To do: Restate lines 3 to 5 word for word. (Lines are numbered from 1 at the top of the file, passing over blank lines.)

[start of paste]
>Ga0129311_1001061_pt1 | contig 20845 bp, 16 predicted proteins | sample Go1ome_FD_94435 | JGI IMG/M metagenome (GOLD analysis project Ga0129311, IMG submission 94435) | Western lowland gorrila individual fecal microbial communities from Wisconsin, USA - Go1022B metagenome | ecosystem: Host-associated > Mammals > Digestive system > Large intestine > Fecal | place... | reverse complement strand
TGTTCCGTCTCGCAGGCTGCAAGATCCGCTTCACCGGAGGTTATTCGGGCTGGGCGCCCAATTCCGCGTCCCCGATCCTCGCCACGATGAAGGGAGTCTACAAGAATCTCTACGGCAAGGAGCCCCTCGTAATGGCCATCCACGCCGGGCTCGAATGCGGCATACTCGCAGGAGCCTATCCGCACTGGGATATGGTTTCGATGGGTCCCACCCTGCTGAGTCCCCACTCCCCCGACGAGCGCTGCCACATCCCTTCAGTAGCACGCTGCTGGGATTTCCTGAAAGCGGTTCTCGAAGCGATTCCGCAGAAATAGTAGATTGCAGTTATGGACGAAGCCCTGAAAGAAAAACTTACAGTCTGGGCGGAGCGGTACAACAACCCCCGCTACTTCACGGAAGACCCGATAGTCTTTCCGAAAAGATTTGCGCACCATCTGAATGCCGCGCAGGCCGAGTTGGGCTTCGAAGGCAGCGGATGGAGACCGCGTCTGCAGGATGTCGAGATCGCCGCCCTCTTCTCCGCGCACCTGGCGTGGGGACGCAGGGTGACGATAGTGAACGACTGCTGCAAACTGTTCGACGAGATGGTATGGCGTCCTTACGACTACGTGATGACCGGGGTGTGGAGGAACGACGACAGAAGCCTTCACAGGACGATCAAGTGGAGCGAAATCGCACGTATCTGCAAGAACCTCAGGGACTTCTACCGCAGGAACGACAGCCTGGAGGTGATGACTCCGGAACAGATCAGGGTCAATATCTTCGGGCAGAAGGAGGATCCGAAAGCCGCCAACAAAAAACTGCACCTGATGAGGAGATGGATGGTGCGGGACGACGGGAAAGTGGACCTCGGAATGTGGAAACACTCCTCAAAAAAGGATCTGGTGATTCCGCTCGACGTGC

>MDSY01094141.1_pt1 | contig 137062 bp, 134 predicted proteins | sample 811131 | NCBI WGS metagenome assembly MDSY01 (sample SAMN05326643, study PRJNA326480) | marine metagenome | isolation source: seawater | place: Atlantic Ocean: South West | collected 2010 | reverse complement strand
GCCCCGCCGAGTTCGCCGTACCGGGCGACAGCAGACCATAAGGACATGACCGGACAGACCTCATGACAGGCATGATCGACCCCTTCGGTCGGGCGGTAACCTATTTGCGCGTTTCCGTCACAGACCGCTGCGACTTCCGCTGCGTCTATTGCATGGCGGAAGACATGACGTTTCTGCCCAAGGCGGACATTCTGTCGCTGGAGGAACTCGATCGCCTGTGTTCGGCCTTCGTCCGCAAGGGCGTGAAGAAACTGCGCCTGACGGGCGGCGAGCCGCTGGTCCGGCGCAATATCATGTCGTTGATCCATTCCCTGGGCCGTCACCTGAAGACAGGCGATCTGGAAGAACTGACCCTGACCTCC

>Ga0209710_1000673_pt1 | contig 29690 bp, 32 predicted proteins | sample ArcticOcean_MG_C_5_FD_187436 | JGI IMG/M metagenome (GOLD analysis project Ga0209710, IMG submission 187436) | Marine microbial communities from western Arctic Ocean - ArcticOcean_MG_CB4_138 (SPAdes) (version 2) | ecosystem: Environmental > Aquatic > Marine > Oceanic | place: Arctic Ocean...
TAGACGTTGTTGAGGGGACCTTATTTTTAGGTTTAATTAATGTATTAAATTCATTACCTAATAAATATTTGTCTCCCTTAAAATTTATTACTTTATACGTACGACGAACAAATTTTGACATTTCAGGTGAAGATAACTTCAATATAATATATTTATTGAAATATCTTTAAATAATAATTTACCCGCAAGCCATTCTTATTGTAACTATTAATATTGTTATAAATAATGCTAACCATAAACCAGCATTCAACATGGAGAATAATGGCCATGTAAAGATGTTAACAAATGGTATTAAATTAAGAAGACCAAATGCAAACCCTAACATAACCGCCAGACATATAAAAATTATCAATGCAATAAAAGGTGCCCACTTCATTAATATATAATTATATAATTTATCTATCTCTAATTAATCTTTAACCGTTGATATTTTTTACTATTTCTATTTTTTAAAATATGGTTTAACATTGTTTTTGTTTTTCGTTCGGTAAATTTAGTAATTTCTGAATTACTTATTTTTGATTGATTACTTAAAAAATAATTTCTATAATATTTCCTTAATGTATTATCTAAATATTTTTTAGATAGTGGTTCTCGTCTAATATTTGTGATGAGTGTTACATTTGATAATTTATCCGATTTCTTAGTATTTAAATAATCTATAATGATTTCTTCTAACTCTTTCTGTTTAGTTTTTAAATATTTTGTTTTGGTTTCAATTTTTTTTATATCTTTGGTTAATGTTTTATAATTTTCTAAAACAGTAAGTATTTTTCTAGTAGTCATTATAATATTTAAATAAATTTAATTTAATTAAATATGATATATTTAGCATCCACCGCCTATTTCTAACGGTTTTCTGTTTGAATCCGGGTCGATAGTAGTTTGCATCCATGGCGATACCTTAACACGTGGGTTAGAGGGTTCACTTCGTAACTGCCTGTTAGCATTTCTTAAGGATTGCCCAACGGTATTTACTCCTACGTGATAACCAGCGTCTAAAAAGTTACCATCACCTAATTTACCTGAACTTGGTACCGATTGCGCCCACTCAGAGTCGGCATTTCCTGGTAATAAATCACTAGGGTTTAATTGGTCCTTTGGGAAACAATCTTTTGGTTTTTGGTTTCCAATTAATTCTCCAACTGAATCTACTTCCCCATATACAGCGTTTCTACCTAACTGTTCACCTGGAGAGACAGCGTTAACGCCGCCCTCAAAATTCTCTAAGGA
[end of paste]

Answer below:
>MDSY01094141.1_pt1 | contig 137062 bp, 134 predicted proteins | sample 811131 | NCBI WGS metagenome assembly MDSY01 (sample SAMN05326643, study PRJNA326480) | marine metagenome | isolation source: seawater | place: Atlantic Ocean: South West | collected 2010 | reverse complement strand
GCCCCGCCGAGTTCGCCGTACCGGGCGACAGCAGACCATAAGGACATGACCGGACAGACCTCATGACAGGCATGATCGACCCCTTCGGTCGGGCGGTAACCTATTTGCGCGTTTCCGTCACAGACCGCTGCGACTTCCGCTGCGTCTATTGCATGGCGGAAGACATGACGTTTCTGCCCAAGGCGGACATTCTGTCGCTGGAGGAACTCGATCGCCTGTGTTCGGCCTTCGTCCGCAAGGGCGTGAAGAAACTGCGCCTGACGGGCGGCGAGCCGCTGGTCCGGCGCAATATCATGTCGTTGATCCATTCCCTGGGCCGTCACCTGAAGACAGGCGATCTGGAAGAACTGACCCTGACCTCC

>Ga0209710_1000673_pt1 | contig 29690 bp, 32 predicted proteins | sample ArcticOcean_MG_C_5_FD_187436 | JGI IMG/M metagenome (GOLD analysis project Ga0209710, IMG submission 187436) | Marine microbial communities from western Arctic Ocean - ArcticOcean_MG_CB4_138 (SPAdes) (version 2) | ecosystem: Environmental > Aquatic > Marine > Oceanic | place: Arctic Ocean...